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Can a Phone Call to Company Hotline Raise My Insurance Rate?

A query may be considered making a claim

In subsequent weeks, watch for a letter from your insurer. And get a copy of your CLUE (comprehensive loss underwriting exchange) report. Available for free once a year to consumers, it comes from an industry-wide database that details home and auto insurance claims listed under your name over the past seven years.

If your call was interpreted as a claim, you should see a notation of that on your report.

If your premium rises or you suspect it might, first write a letter to your insurer, detailing the specifics of your call, This should include the questions asked — to whom, when and why — and the answers received, and how you expect the company to correct your record.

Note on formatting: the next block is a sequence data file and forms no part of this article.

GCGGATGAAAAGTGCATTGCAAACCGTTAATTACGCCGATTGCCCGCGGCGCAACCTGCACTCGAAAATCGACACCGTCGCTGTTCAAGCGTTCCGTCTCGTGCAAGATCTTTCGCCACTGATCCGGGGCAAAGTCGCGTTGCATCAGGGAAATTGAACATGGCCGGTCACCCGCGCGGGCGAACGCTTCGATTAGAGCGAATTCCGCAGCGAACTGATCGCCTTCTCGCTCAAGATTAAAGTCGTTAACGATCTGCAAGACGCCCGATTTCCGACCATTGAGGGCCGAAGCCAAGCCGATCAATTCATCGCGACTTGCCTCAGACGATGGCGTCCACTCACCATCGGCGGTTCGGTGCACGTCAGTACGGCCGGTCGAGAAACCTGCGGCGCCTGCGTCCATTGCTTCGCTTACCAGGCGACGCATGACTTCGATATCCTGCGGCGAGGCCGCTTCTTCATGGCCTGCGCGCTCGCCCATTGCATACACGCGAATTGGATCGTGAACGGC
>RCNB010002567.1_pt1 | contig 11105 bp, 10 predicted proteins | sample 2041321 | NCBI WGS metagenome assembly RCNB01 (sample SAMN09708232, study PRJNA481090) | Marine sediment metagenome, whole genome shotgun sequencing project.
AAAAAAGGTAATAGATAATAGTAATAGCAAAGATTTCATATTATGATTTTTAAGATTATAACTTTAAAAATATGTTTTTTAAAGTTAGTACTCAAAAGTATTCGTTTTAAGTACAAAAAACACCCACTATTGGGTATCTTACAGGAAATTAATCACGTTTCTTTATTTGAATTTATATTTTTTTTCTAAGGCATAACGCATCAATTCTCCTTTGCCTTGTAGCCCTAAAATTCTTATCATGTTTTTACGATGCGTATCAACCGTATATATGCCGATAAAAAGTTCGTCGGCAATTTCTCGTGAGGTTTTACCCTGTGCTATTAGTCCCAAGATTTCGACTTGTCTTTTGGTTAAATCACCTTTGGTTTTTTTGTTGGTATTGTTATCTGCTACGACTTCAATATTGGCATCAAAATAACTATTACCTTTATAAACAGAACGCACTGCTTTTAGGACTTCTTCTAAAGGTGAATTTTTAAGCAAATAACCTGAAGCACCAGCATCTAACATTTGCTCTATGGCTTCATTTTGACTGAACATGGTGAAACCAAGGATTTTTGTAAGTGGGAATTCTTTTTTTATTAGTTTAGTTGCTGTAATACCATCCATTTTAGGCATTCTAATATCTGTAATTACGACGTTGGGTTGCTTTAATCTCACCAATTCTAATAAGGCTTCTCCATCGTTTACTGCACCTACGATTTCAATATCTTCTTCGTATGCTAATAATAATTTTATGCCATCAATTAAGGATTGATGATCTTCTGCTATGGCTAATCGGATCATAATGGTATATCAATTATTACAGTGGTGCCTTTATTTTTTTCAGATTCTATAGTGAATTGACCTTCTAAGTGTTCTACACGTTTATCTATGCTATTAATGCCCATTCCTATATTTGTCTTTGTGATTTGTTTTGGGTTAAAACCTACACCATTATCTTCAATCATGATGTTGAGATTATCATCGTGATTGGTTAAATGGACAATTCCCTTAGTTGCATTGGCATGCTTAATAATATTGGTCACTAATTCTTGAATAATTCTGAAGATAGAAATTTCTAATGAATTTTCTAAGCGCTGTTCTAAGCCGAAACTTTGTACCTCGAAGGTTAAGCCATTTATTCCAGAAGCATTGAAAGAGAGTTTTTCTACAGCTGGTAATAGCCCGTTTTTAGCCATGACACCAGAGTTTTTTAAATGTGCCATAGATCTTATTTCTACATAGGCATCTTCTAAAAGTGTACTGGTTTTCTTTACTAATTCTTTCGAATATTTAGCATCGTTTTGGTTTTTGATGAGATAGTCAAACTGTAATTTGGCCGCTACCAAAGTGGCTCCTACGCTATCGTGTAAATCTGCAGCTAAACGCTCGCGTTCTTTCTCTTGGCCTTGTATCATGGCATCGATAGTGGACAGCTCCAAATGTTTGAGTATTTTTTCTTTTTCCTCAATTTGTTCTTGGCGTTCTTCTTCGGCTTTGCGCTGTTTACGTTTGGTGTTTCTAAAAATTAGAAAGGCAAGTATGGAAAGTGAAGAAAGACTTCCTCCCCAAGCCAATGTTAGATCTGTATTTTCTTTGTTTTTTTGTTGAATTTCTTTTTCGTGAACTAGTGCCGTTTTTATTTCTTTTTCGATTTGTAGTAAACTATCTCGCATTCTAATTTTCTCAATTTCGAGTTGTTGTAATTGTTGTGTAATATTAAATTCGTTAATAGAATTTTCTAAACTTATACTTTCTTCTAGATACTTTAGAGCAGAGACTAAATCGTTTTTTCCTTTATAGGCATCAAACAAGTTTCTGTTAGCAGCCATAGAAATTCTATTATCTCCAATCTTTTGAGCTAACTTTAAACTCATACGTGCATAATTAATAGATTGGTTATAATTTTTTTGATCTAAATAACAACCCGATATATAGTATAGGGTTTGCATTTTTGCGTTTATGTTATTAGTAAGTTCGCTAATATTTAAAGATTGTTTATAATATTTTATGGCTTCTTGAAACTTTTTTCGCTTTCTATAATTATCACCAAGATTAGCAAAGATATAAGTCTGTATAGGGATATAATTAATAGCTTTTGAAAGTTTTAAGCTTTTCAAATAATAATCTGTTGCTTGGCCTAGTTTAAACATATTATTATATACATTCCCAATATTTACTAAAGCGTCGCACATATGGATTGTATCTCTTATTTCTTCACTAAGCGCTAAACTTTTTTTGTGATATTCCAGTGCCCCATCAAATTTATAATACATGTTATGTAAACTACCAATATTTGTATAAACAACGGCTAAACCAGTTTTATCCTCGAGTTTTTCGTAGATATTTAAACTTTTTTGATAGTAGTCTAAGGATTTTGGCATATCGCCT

Mail copies to the rep with whom you spoke and the company's homeowner claims office, and copy your state's insurance commissioner and the Better Business Bureau. You may also be able to file an online complaint with your insurance commissioner.

Follow up until the company does what you want. Don't assume it will automatically happen.

Two final tips:

  • Because insurers use the CLUE report to decide whether to issue you a policy and set your rate, it's a good idea to look at it whenever you're shopping for new homeowners or auto insurance — or just wondering what insurers say about you.
  • It's generally good to pay for smaller repairs yourself, because any claim, especially on homeowners insurance, might result in higher premiums or a refusal to renew your policy.

You may also like: Ballooning car insurance costs. >>

Sid Kirchheimer writes about consumer and health issues.

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